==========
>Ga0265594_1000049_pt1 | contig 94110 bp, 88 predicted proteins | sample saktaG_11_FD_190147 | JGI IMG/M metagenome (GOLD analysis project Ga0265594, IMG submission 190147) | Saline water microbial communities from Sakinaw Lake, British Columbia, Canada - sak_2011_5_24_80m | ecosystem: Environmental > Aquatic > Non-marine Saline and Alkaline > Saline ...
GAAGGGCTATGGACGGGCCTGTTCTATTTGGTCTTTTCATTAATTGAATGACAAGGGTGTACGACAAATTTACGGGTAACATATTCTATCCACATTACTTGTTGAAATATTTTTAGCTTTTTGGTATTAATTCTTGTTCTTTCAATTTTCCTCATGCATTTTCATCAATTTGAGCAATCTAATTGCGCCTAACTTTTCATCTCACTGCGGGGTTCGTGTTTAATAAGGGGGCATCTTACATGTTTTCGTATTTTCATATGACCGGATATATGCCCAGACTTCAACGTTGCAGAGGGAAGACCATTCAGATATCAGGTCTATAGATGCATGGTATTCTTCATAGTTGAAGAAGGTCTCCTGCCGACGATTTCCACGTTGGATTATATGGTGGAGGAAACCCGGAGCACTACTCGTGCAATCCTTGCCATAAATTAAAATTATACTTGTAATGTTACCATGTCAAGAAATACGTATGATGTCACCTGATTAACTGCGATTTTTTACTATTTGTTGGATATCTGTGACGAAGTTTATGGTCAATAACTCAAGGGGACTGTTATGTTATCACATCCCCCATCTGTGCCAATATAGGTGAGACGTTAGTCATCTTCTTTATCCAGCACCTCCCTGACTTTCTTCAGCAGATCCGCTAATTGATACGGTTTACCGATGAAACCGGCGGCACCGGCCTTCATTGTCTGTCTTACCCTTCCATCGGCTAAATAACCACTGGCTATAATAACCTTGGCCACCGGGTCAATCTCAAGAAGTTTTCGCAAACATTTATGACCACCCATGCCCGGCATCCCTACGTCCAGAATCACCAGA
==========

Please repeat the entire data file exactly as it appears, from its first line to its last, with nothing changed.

>Ga0265594_1000049_pt1 | contig 94110 bp, 88 predicted proteins | sample saktaG_11_FD_190147 | JGI IMG/M metagenome (GOLD analysis project Ga0265594, IMG submission 190147) | Saline water microbial communities from Sakinaw Lake, British Columbia, Canada - sak_2011_5_24_80m | ecosystem: Environmental > Aquatic > Non-marine Saline and Alkaline > Saline ...
GAAGGGCTATGGACGGGCCTGTTCTATTTGGTCTTTTCATTAATTGAATGACAAGGGTGTACGACAAATTTACGGGTAACATATTCTATCCACATTACTTGTTGAAATATTTTTAGCTTTTTGGTATTAATTCTTGTTCTTTCAATTTTCCTCATGCATTTTCATCAATTTGAGCAATCTAATTGCGCCTAACTTTTCATCTCACTGCGGGGTTCGTGTTTAATAAGGGGGCATCTTACATGTTTTCGTATTTTCATATGACCGGATATATGCCCAGACTTCAACGTTGCAGAGGGAAGACCATTCAGATATCAGGTCTATAGATGCATGGTATTCTTCATAGTTGAAGAAGGTCTCCTGCCGACGATTTCCACGTTGGATTATATGGTGGAGGAAACCCGGAGCACTACTCGTGCAATCCTTGCCATAAATTAAAATTATACTTGTAATGTTACCATGTCAAGAAATACGTATGATGTCACCTGATTAACTGCGATTTTTTACTATTTGTTGGATATCTGTGACGAAGTTTATGGTCAATAACTCAAGGGGACTGTTATGTTATCACATCCCCCATCTGTGCCAATATAGGTGAGACGTTAGTCATCTTCTTTATCCAGCACCTCCCTGACTTTCTTCAGCAGATCCGCTAATTGATACGGTTTACCGATGAAACCGGCGGCACCGGCCTTCATTGTCTGTCTTACCCTTCCATCGGCTAAATAACCACTGGCTATAATAACCTTGGCCACCGGGTCAATCTCAAGAAGTTTTCGCAAACATTTATGACCACCCATGCCCGGCATCCCTACGTCCAGAATCACCAGA